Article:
Today is our second last day in Cambodia - and our last day with our guide, Nicky. First on the itinerary was a boat ride - and we drove up to the Tonle Sap Lake along the Siem Reap River which empties into the lake. As you get closer to the lake, you go past extensive rice fields that are able to use water from the lake to grow rice in the dry season.
We boarded a small boat and set off up towards the main part of the lake past lots of fisherfolk who live and work on the lake.
Many of them live in floating houses that they move according to the depth and spread of the water at different times of the year.
We were taken to a floating information centre and shop with a few displays about this lake and it wildlife and fishing activities and a rather sad little crocodile farm with a motley collection of crocs that have been bred or caught and kept to be sold to the handbag factories when the price is right. This perky little dog lived on it too.
It also had an observation deck for us to gaze upon the vast stretch of water and the quaint floating village at its edge.
It has a floating school.
and even a floating church! Excuse the angle of the photo but our boat must have been pitching rather.
After the tour we returned to where we had boarded, got off our boat, and walked back to the car past these cute little kittens that would have made you and Laddie crazy,
and past a cheery banner - which was funny because I had seen many of these draped over the fishing boats on the river and the lake.
We drove back into Siem Reap, passing this entrance into a modern temple that our guide, Nicky, was quite embarrassed about and said was new and not at all representative of Siem Reap.We wondered what they were - Lionelephants maybe?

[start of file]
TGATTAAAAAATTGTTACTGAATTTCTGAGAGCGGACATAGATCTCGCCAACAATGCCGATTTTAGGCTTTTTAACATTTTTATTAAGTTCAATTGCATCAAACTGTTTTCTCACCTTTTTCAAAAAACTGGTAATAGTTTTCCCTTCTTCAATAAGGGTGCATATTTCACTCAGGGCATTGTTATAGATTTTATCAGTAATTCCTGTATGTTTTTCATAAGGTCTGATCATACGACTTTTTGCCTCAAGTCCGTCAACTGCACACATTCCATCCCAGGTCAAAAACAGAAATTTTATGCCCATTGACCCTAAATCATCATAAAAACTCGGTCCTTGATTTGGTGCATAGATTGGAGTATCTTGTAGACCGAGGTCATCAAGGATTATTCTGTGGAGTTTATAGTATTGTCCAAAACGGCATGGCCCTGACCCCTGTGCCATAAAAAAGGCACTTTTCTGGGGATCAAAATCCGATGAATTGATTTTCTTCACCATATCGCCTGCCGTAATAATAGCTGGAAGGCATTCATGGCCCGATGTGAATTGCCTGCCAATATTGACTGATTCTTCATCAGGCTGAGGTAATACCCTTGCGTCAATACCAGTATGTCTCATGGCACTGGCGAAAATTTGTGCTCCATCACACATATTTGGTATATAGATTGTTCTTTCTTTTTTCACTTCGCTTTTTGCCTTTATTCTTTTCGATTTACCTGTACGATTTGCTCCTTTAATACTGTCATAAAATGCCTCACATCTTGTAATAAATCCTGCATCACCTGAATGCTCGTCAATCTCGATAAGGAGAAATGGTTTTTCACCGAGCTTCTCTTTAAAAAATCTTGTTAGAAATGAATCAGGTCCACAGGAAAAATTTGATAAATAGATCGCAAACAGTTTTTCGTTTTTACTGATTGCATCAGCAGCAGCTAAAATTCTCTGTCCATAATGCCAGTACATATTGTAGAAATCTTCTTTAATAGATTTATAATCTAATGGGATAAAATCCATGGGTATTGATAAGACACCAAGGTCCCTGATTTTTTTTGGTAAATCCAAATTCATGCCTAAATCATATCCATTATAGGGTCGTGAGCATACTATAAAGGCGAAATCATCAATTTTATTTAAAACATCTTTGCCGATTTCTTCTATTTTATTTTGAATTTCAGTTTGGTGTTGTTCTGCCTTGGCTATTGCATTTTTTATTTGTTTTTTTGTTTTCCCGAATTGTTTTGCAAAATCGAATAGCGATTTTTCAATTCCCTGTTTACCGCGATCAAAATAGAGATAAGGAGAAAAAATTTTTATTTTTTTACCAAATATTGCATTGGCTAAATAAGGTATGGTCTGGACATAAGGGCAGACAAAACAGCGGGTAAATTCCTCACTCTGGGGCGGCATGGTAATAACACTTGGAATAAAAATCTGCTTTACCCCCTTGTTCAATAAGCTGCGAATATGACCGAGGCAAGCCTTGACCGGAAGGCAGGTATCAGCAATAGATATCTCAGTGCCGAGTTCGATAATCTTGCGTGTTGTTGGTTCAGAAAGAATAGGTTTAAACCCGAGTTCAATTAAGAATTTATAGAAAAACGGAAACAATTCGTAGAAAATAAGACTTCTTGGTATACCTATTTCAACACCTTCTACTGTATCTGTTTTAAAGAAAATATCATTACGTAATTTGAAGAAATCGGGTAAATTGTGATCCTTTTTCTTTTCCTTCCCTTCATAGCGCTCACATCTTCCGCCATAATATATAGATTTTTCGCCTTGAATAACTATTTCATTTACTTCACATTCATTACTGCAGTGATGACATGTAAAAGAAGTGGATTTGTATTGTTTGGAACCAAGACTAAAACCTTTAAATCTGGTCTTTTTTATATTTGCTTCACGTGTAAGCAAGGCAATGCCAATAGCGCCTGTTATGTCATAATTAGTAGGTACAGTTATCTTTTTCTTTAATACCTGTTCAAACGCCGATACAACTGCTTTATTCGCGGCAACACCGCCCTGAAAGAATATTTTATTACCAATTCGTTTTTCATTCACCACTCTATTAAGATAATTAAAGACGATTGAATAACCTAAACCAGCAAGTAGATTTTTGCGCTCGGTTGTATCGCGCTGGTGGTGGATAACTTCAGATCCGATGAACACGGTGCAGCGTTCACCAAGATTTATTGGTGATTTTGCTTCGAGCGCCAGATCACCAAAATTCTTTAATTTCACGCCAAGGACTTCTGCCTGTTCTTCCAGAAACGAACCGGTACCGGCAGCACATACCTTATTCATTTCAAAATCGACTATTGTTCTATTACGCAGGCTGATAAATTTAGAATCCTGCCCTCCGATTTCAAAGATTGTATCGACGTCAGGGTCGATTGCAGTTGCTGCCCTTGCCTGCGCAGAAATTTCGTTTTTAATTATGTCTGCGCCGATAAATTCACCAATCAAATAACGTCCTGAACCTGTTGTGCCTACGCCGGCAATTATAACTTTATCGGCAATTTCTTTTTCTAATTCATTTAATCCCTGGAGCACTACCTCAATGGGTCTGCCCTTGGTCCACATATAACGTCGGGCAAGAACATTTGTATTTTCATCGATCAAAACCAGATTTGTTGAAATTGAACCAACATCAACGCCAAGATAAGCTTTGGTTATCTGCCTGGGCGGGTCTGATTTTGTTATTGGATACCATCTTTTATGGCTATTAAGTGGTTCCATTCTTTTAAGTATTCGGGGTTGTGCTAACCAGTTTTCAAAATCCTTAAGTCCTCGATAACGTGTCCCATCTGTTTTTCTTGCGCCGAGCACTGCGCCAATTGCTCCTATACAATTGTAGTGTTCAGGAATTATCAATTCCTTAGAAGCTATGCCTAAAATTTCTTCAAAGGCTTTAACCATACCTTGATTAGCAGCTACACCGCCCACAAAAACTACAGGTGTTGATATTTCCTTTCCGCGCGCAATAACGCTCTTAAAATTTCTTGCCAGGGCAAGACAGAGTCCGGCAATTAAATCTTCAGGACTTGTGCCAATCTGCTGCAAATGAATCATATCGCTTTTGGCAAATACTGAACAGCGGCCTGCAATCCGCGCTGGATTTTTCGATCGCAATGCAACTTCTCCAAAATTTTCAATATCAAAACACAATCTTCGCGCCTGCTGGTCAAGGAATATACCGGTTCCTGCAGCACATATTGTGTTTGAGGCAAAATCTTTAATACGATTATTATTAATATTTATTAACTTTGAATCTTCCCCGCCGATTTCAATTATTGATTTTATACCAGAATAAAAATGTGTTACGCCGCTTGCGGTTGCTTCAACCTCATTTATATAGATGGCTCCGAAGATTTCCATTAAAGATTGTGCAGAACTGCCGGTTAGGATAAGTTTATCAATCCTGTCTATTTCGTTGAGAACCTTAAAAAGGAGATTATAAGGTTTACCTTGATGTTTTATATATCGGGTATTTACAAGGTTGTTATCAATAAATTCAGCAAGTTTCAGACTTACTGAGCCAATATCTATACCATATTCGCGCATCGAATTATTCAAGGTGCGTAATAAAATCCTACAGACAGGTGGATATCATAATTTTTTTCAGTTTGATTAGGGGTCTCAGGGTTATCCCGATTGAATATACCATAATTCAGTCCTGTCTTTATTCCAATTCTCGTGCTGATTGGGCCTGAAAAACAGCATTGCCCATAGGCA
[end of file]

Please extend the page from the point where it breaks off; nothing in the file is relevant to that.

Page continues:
He then took us to an interesting arts and crafts centre, the Artisans Angkor, who make exquisite high quality goods including statues for restoration purposes in some of the temples.
Then on to our final temple, through the gates of the ancient Khmer city of Angkor Thom,
and into the fabulous Bayon Temple that also had fantastic intricate bas relief carvings around the outer walls. This one is of a dragon boat.
And for you Coco - some monkeys (I didn't see any baboons but monkeys are close enough).
It was a much hotter day than before and we took advantage of some shady seats to contemplate and try and take in the magnificent semi-ruined temple, the last of the Ankgor state temples to have been built.
It is famous for its many lotus bud-shaped towers, each with four smiling Buddha faces, totalling 216 faces in all.
We all rubbed noses with a Buddha.
I loved these carvings of parrot-like birds because there are lots of noisy little parrots flying around, high in the trees.
Being midday, it was not too crowded, but is was rather warm
and everyone was taking advantage of shady spots.
But we eventually had to leave, and that was the end of our temple explorations. It has really been a pretty mind-boggling three days!
We had a cosmopolitan evening in town - having supper and a whiskey and soda at an Irish Pub, passing an American internet cafe on the way in
and a cute old Peugeot on the way home.
Well the time is flying now Coco and we will soon be home - just four more sleeps.So till then, be good. Love from the FL xx and the Alph xx